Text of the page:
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IOWA CITY — When you call a fake field goal, you can’t sneak out there and you really can’t break character. That’s the whole point of the “fake” part.
As it turns out, that wasn’t a problem for the Hawkeyes’ “polecat” production in last weekend’s 55-24 victory over No. 11 Ohio State.
“Honestly, it happens so quick, you can’t even react,” holder/passer/punter Colten Rastetter said.
Iowa special teams coordinator and tight ends coach LeVar Woods installed the “polecat” three weeks ago and made the call against Ohio State. The “polecat” is basically a center eligible. Senior long snapper Tyler Kluver, who is on scholarship, had his number called.
It was fourth-and-3 from Ohio State’s 20. Kicker Miguel Recinos lined up for a 38-yard field goal. Suddenly, Iowa’s line of scrimmage shifted. The “polecat” was in launch mode.
“This goes without saying, if it’s an original thought play, then it didn’t come out of my brain, that’s for sure,” Iowa head coach Kirk Ferentz said. “LeVar has done a great job with special teams. (Special teams quality control assistant) Kevin Spencer has been a great, I think, addition, but LeVar has really embraced it.
“We copied it from somebody. I’m not sure who, but we copied it and thought it might have a chance to go. Figured that was a pretty good situation for it.”
In hind sight, it’s pretty easy to say Ohio State should’ve called a timeout, especially with all of that pre-snap motion. The Buckeyes played on, but they had no idea what they were seeing.
Six players went to the left sideline and five players, including Kluver, lined up on the right hash. Kluver was uncovered on his right, making him an eligible receiver. The Buckeyes had a nose guard over Kluver. Defensive end A.J. Epenesa, who caught a fake field goal pass at Michigan State earlier this year, motioned from the left to the right, pulling three Ohio State defenders out of the middle of the field.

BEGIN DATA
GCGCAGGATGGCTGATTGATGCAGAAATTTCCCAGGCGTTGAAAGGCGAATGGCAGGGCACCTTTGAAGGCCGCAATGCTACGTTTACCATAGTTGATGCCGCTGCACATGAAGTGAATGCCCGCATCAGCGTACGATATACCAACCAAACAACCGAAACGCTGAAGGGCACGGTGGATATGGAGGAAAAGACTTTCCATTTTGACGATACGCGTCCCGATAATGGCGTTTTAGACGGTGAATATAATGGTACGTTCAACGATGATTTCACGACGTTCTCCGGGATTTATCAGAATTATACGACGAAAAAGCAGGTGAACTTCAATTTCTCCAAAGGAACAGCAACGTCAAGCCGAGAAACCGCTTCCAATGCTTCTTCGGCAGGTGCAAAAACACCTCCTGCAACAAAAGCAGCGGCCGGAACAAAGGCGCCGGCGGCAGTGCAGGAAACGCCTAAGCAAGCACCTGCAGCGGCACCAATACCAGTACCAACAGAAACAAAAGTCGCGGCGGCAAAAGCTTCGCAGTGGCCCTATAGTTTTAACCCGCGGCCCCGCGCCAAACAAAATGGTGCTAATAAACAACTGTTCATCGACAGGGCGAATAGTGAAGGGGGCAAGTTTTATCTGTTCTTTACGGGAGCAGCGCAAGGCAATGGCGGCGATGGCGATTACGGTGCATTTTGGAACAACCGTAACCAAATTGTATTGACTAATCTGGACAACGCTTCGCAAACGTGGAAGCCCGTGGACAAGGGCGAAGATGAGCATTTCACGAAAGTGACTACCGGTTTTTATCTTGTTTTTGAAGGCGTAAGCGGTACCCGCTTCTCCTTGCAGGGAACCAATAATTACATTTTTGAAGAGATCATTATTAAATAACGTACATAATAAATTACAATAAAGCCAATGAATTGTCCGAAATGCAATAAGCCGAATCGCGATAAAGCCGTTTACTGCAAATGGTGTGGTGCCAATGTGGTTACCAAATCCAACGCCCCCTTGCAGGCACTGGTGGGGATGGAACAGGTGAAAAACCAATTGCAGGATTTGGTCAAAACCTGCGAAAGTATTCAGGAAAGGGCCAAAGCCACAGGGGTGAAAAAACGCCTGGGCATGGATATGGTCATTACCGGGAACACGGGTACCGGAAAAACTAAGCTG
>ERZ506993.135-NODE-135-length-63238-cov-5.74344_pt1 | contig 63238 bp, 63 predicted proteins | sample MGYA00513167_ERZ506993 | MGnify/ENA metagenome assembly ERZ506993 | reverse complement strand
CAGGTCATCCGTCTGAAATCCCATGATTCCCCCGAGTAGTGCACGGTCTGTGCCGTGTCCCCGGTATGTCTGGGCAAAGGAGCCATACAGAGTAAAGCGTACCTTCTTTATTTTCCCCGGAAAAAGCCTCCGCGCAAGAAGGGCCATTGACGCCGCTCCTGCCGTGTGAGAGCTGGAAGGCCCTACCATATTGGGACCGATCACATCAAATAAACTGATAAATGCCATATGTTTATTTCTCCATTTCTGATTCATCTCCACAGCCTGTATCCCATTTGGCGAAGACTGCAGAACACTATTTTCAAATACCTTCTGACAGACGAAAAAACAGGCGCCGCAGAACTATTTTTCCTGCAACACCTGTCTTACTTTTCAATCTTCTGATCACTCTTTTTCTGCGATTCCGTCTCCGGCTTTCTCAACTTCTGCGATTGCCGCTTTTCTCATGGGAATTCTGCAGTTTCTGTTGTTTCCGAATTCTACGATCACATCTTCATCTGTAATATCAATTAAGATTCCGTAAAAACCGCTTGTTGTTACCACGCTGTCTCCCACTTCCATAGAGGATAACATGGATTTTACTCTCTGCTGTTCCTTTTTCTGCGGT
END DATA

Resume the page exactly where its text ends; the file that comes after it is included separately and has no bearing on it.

Kluver popped his head up one more time before snapping the ball, which was more of a shotgun snap, a new deal for him.
“(Ohio State) lined up better than what we thought,” said Kluver, who’s listed at 6-0, 220 in the media guide, but really is more like 5-10, 215. “I had to shotgun that snap, which isn’t exactly easy one-handed. When I popped my head up and saw no one there, I got really excited. I can’t remember the last time I was that excited in my life.
“Really quickly through my mind flashed, ‘Wowwww’ and probably some expletives. This is going to work. I’m going to score a touchdown.”
Rastetter took a couple steps to his right and then just lofted the ball. He showed some anticipation. Kluver was barely two steps into his route before Rastetter, who also completed that fake field goal pass at Michigan State, put the ball in the air.
“When coach Woods called it he was laid back and confident in us,” Rastetter said. “So, we go out there and ‘Hey, we’re running it.’ We ran it and it didn’t matter who we were running it against, we just had to convert it no matter what. Coach was confident in us to make a play like that. We had to do it.”